First Jew in the Hall of Fame

In 1934, the Detroit Tigers, with the help of their star slugger first-base man, Henry Benjamin "Hank" Greenberg, jumped from fifth place in the American League to battle for the pennant against the Boston Red Sox. Then, a crucial game was scheduled to take place on Yom Kippur! Hank decided to honor his tradition, and resisting all pressure, he spent Yom Kippur in the synagogue.

That day, his team lost the game. When he returned after Yom Kippur, they were able to win the pennant, but they lost the World Series to the St. Louis Cardinals.

Greenberg's observance of Yom Kippur won the respect of America, and it inspired Edgar Guest, a popular American poet, to write a poem in his honor. The following is an excerpt from the poem:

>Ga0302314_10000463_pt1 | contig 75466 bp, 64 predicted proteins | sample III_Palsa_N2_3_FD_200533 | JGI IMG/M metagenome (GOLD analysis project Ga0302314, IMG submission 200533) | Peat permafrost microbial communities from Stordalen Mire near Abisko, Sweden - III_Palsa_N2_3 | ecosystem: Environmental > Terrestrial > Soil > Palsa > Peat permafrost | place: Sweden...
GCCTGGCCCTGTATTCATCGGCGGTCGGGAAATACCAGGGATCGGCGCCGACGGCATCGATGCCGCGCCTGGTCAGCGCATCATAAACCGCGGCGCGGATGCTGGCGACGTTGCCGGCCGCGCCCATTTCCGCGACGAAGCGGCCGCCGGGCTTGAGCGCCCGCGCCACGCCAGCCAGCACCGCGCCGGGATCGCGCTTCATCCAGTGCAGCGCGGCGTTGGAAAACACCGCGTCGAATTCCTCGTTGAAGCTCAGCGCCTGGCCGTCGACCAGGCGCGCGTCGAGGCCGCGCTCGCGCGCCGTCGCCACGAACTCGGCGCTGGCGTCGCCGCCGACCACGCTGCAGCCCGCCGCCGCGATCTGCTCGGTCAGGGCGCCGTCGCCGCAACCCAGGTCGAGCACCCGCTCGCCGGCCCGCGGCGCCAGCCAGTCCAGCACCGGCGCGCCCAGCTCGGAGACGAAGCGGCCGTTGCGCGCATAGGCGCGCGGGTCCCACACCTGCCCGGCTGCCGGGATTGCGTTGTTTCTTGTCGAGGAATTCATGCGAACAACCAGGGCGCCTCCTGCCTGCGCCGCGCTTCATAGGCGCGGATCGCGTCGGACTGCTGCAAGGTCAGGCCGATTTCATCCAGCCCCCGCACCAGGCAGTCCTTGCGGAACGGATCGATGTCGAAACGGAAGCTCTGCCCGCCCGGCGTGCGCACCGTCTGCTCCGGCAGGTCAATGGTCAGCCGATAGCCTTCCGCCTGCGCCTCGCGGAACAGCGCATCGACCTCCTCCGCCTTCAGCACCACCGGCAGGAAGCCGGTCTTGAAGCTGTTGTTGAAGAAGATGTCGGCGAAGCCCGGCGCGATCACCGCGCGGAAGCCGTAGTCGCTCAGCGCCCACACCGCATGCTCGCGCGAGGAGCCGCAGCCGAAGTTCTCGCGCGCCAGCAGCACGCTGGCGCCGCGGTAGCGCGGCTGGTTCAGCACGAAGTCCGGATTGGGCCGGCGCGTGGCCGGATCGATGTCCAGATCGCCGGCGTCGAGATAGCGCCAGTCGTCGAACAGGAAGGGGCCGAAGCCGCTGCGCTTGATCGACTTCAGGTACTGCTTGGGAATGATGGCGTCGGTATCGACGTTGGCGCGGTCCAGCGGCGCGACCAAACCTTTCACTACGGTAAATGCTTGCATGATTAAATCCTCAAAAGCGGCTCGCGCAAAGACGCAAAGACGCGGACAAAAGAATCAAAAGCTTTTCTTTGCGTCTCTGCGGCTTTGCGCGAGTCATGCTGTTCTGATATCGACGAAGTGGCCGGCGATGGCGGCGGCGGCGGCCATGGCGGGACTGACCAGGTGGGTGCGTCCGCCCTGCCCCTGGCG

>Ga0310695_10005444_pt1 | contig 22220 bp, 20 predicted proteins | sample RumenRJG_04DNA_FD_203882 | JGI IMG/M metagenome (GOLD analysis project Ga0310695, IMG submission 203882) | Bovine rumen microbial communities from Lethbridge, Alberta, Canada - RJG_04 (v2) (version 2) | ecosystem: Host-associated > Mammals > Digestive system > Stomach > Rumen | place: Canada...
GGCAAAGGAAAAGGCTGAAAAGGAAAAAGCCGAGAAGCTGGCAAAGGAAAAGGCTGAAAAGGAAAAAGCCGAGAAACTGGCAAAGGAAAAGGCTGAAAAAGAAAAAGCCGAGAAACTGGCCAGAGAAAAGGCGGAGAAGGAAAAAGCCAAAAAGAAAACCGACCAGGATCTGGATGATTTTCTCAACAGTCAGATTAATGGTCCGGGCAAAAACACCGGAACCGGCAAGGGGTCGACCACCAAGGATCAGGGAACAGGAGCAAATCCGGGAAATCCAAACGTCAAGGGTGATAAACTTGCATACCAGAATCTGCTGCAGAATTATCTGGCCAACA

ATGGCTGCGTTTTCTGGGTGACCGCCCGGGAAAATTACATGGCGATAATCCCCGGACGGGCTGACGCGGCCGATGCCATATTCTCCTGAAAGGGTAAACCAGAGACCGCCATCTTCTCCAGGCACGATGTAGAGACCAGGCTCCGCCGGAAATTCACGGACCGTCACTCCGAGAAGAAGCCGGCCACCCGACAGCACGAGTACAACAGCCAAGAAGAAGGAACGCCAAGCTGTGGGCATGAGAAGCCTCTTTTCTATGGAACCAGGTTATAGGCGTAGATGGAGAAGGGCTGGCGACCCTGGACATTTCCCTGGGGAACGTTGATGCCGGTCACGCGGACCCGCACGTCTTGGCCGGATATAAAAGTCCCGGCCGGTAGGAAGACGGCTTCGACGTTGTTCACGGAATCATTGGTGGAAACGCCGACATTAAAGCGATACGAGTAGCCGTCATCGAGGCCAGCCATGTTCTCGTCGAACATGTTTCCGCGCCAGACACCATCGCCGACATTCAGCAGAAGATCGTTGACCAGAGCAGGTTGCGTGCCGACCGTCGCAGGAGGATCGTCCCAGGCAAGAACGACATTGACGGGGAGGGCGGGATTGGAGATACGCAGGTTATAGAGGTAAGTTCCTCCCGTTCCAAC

Come Yom Kippur - holy fast day worldwide over to the Jew -
And Hank Greenberg to his teaching and the old tradition true;
Spent the day among his people and he didn't come to play;
Said Murphy to Mulrooney, "We shall lose the game today!
We shall miss him in the infield and shall miss him at the bat,
But he's true to his religion - and I honor him for that!"

A year, later, the Tigers won the World Series and Greenberg was the first Jew voted "Most Valuable Player" in either major league.

The 1938 season brought more drama for Greenberg when he challenged Babe Ruth's record of 60 home runs in a season. With five games left, Greenberg had hit 58. With the eyes of the world on Greenberg in those last five games, several pitchers chose to walk him rather than give him a chance to break Ruth's record. While Greenberg never complained, many observers believed that major league baseball did not want a Jew breaking Ruth's record.
In 1954, Hank Greenberg became the first Jewish player to be elected to baseball's Hall of Fame in Cooperstown.

From: Yosef Ben Shlomo HaKohein:

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